Today is the twelfth anniversary of the World Trade Center bombing on 9/11. It occurred exactly one week after I returned from Iceland in 2001. I was on American Airlines Flight 11, the one that crashed into the North Tower of the WTC, seven days before the debacle. For some reason, I turned on the news and saw the whole thing happen—something that I almost never did, and certainly never do any more.
The above image of the man falling from one of the towers has been one of my strongest memories of the event. Two years later, in 2003, Tom Junod wrote an article for Esquire about the picture, in which he wrote:
In the picture, he departs from this earth like an arrow. Although he has not chosen his fate, he appears to have, in his last instants of life, embraced it. If he were not falling, he might very well be flying. He appears relaxed, hurtling through the air. He appears comfortable in the grip of unimaginable motion. He does not appear intimidated by gravity’s divine suction or by what awaits him. His arms are by his side, only slightly outriggered. His left leg is bent at the knee, almost casually. His white shirt, or jacket, or frock, is billowing free of his black pants. His black high-tops are still on his feet. In all the other pictures, the people who did what he did—who jumped—appear to be struggling against horrific discrepancies of scale. They are made puny by the backdrop of the towers, which loom like colossi, and then by the event itself. Some of them are shirtless; their shoes fly off as they flail and fall; they look confused, as though trying to swim down the side of a mountain. The man in the picture, by contrast, is perfectly vertical, and so is in accord with the lines of the buildings behind him. He splits them, bisects them: Everything to the left of him in the picture is the North Tower; everything to the right, the South. Though oblivious to the geometric balance he has achieved, he is the essential element in the creation of a new flag, a banner composed entirely of steel bars shining in the sun.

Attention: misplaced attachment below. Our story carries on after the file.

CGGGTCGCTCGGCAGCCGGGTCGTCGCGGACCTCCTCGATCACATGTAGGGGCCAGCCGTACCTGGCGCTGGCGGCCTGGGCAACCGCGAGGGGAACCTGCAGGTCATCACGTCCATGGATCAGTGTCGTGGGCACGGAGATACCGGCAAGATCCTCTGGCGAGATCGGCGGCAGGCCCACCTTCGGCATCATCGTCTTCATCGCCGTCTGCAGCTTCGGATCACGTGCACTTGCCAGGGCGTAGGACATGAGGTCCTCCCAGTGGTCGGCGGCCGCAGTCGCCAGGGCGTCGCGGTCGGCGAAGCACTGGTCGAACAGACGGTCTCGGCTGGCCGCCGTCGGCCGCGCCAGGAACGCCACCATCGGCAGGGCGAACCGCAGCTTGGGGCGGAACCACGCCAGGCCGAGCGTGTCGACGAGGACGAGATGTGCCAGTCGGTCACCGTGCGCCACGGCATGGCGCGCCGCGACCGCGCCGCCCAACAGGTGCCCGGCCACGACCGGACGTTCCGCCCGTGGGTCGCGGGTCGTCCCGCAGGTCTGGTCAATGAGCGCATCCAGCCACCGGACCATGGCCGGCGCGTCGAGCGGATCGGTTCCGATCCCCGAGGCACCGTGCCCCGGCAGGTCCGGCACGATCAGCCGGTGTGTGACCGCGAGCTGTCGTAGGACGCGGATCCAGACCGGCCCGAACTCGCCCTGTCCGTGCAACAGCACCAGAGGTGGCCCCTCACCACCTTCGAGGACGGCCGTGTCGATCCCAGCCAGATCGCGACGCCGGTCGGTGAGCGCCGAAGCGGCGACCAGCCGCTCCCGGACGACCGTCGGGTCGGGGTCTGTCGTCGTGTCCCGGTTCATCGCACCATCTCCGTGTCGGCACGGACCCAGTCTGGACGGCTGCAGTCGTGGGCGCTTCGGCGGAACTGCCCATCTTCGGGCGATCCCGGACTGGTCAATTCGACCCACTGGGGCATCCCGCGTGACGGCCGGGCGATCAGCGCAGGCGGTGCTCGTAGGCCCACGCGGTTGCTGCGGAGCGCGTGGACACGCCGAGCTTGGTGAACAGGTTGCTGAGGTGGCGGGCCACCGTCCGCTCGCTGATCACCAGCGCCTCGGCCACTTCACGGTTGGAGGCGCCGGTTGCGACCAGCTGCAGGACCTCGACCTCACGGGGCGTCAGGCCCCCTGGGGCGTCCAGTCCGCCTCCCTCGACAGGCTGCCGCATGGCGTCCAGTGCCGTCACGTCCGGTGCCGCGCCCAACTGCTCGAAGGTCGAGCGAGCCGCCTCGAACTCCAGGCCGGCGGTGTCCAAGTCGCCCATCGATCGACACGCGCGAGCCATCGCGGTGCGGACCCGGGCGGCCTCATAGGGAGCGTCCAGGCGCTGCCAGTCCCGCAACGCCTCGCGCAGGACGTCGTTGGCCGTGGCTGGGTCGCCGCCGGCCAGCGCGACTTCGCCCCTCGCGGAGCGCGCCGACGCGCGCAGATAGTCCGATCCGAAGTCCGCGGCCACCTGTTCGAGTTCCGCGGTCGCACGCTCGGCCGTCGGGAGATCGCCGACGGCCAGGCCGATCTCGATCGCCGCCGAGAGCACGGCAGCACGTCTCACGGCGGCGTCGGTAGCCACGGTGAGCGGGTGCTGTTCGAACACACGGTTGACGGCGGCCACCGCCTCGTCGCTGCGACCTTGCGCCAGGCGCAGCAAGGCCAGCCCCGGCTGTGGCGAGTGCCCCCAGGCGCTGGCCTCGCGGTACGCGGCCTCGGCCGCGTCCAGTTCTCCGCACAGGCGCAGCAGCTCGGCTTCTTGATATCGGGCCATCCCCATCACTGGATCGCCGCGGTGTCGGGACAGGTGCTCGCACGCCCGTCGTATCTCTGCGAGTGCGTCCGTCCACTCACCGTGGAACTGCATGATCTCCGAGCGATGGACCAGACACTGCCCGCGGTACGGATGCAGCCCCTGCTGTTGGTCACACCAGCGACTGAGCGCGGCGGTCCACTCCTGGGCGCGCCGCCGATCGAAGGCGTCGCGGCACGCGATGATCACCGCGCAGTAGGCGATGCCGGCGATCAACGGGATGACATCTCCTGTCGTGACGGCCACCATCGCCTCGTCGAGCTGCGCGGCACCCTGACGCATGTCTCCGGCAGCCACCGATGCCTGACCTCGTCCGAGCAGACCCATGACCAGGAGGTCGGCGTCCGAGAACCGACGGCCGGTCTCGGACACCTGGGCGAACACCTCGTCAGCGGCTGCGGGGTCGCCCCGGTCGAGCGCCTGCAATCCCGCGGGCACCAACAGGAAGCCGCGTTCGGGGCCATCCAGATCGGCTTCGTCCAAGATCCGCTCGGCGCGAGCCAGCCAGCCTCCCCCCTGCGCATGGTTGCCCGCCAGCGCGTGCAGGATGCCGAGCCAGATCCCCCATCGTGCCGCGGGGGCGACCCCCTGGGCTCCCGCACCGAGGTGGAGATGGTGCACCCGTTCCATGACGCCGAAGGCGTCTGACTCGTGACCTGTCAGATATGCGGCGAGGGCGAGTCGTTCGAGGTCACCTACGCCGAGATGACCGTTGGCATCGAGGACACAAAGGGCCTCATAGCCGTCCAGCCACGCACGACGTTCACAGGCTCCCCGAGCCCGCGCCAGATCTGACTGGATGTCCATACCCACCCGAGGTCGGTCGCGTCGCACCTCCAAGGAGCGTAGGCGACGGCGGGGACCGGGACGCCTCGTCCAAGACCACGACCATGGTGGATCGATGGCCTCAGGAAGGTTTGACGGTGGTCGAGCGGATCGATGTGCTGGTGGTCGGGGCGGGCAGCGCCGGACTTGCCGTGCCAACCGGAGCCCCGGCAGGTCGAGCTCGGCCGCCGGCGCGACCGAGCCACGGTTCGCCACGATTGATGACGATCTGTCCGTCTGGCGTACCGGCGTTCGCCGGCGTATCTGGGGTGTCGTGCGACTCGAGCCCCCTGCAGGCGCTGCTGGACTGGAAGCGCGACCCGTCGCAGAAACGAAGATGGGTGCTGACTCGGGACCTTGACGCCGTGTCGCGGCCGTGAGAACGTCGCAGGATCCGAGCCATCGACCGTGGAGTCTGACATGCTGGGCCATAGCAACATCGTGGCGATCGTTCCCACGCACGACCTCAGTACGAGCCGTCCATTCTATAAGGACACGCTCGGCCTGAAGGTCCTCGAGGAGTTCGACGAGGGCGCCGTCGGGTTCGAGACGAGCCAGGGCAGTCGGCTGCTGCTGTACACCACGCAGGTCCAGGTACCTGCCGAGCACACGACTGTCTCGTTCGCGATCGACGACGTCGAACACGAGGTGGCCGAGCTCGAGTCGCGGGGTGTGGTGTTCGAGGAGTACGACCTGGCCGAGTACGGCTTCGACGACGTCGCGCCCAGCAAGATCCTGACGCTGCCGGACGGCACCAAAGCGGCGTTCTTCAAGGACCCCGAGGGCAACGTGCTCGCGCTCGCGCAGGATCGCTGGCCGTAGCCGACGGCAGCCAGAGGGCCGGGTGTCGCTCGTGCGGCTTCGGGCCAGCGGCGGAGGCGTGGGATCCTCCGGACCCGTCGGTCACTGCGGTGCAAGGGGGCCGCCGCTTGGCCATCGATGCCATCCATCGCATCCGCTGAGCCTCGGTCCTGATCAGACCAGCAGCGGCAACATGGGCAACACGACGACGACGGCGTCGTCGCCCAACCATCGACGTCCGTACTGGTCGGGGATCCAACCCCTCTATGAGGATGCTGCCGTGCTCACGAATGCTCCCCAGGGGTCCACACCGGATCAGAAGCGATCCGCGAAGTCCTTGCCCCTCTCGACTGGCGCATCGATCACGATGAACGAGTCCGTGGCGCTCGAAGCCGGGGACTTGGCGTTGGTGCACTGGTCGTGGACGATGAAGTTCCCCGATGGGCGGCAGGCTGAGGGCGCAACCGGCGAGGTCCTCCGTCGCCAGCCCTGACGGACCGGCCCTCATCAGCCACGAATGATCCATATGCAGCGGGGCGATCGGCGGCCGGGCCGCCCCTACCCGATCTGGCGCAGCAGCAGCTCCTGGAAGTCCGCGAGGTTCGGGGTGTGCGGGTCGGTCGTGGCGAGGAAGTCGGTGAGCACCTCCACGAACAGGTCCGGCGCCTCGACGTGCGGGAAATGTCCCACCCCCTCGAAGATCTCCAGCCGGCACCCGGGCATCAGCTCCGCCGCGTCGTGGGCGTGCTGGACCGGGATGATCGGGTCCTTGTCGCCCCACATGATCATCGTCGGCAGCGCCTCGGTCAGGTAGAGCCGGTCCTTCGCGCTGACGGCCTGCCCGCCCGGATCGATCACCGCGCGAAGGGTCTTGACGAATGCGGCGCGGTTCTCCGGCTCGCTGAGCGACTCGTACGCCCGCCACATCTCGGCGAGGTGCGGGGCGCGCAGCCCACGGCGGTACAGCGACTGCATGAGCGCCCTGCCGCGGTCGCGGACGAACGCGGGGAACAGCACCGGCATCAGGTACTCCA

In the article, Junod attempts to establish the identity of the jumper. The article is well worth reading.
I see 9/11 as a giant punctuation mark for the new millennium. There was before, and now there is after. We seem to be more involved in the Middle East and its hatreds, its fundamentalisms, its generations-long vengeance than we ever wanted to be.